Scientists implanted two tiny sensors made up of hair-fine electrodes -- 4 x 4 millimeters -- into the left side of his brain to allow him to write his thoughts -- a skill called "mindwriting" by researchers.
The man was 65 at the time of the study, which was conducted nine years after he suffered a spinal cord injury in 2007.
He was asked to imagine holding a pen and paper and then try to write.
The sensors placed in the outer layer of his brain detected the activity as he mentally visualized the movement. An algorithm then decoded the motion for each letter, translating it into text which appeared on a computer screen.
The man -- known only as T5 -- was able to communicate by text at speeds rivaling those achieved by his able-bodied peers texting on a smartphone, the team of researchers from Stanford University
in California said.
Two tiny sensors relayed information from the brain area that controls the hands and arms to an algorithm, which translated it into letters that appeared on a screen.
Using the "brain-to-text" system, T5 typed 90 characters -- or 18 words -- per minute -- more than double the previous record for typing with such a "brain-computer interface," the team reported in the journal Nature
Wednesday. An able-bodied person, on average, can type about 23 words per minute on a smartphone, researchers said.
The findings could spell new hope for millions around the world who have lost the use of their upper limbs or their ability to speak due to illness or injury, said Jaimie Henderson, professor of neurosurgery at Stanford, in a statement.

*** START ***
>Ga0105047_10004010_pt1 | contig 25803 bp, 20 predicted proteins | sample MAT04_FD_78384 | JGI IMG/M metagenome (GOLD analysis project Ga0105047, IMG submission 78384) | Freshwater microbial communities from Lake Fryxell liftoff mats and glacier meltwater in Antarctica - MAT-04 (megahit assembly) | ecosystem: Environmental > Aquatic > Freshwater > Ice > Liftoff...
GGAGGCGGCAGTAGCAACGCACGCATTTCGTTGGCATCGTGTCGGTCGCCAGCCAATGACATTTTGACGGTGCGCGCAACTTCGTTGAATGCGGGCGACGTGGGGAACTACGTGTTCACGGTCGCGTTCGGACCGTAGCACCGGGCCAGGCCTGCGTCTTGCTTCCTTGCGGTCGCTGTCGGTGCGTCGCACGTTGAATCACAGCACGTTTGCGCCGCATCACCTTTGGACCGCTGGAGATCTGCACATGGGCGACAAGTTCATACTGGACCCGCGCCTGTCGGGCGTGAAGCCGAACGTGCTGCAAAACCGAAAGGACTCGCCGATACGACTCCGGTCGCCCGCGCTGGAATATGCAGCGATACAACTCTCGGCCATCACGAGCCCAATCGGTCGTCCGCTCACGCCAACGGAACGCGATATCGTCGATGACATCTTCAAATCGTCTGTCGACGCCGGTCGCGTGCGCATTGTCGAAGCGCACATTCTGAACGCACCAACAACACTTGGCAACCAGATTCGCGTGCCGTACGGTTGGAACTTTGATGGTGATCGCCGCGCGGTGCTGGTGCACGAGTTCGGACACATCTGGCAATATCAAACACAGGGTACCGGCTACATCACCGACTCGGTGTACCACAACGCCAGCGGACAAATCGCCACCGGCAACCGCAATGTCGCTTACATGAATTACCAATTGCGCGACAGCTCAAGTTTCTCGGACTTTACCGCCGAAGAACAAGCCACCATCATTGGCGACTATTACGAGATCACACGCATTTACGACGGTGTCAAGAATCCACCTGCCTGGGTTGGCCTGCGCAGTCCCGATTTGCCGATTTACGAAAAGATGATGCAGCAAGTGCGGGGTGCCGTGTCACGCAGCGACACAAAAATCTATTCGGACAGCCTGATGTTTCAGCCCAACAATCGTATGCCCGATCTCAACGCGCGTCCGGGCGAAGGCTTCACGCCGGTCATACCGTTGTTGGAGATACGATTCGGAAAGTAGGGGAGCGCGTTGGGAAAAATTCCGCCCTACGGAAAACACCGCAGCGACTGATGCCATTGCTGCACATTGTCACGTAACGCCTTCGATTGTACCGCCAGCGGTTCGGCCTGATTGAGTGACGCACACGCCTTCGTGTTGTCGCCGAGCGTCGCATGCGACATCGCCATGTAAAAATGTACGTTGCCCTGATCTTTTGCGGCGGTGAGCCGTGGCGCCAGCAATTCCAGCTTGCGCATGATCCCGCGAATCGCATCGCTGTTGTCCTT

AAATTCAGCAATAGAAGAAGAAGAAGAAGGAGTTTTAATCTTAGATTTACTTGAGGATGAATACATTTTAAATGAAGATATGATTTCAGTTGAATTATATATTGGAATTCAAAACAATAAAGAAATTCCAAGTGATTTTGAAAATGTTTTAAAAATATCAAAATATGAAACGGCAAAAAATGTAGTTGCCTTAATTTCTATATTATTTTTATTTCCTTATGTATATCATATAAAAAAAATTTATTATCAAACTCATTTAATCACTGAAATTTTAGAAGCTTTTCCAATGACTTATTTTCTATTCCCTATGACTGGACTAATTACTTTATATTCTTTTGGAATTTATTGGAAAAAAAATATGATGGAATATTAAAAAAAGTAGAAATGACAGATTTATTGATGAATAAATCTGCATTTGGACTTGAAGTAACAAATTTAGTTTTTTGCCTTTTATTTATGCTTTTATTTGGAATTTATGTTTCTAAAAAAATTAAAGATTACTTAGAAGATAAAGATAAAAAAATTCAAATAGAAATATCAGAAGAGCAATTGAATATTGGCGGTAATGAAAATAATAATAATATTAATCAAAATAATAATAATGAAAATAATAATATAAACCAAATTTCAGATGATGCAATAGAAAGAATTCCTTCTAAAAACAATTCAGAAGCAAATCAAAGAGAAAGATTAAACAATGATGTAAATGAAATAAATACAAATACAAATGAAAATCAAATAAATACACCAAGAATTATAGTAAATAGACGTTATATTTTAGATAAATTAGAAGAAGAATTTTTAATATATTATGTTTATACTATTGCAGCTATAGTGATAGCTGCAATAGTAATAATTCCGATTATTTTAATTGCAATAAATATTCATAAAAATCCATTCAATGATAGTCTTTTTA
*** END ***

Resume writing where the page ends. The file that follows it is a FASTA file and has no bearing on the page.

"The goal is to restore the ability to communicate by text," said Henderson.
When a person experiences paralysis, the brain's neural activity for actions like walking, grabbing a drink or speaking remain. The aim of research like this is to tap into this activity to help regain lost abilities.
Frank Willett, a Howard Hughes Medical Institute
(HHMI) research specialist and neuroscientist who worked with Henderson, told CNN the team worked on the project for around two years, but the department has "a long history of developing brain-computer interfaces to help people with paralysis."
Henderson said the new development could be life changing for those who have suffered devastating injuries like brain stem stroke, which afflicted Jean-Dominique Bauby, the author of the book "The Diving Bell and the Butterfly."
"He was able to write this moving and beautiful book by selecting characters painstakingly, one at a time, using eye movement," Henderson said. "Imagine what he could have done with Frank's [Willett] handwriting interface."
As the participant imagined writing a letter or symbol, sensors implanted in his brain picked up on patterns of electrical activity, which an algorithm interpreted to trace the path of his imaginary pen.
The revolutionary approach allowed the man to write twice as quickly as he could using a previous method developed by the researchers, which enabled letter selection with a thought-controlled computer cursor.
One of the "exciting aspects" of the study, according to Willett, was that T5 was still able to "write" clearly despite having suffered the spinal injury many years previously.
Willett said: "We still recorded highly structured and meaningful patterns of neural activity when he tried to handwrite."
The innovation could one day allow people with paralysis to rapidly type without using their hands, according to Krishna Shenoy, a HHMI investigator at Stanford who jointly supervised the work with Henderson.
Considerable work needs to be done before the technology is widely available, Willett told CNN -- though the hope is that "it will likely take at least years, but we hope not decades."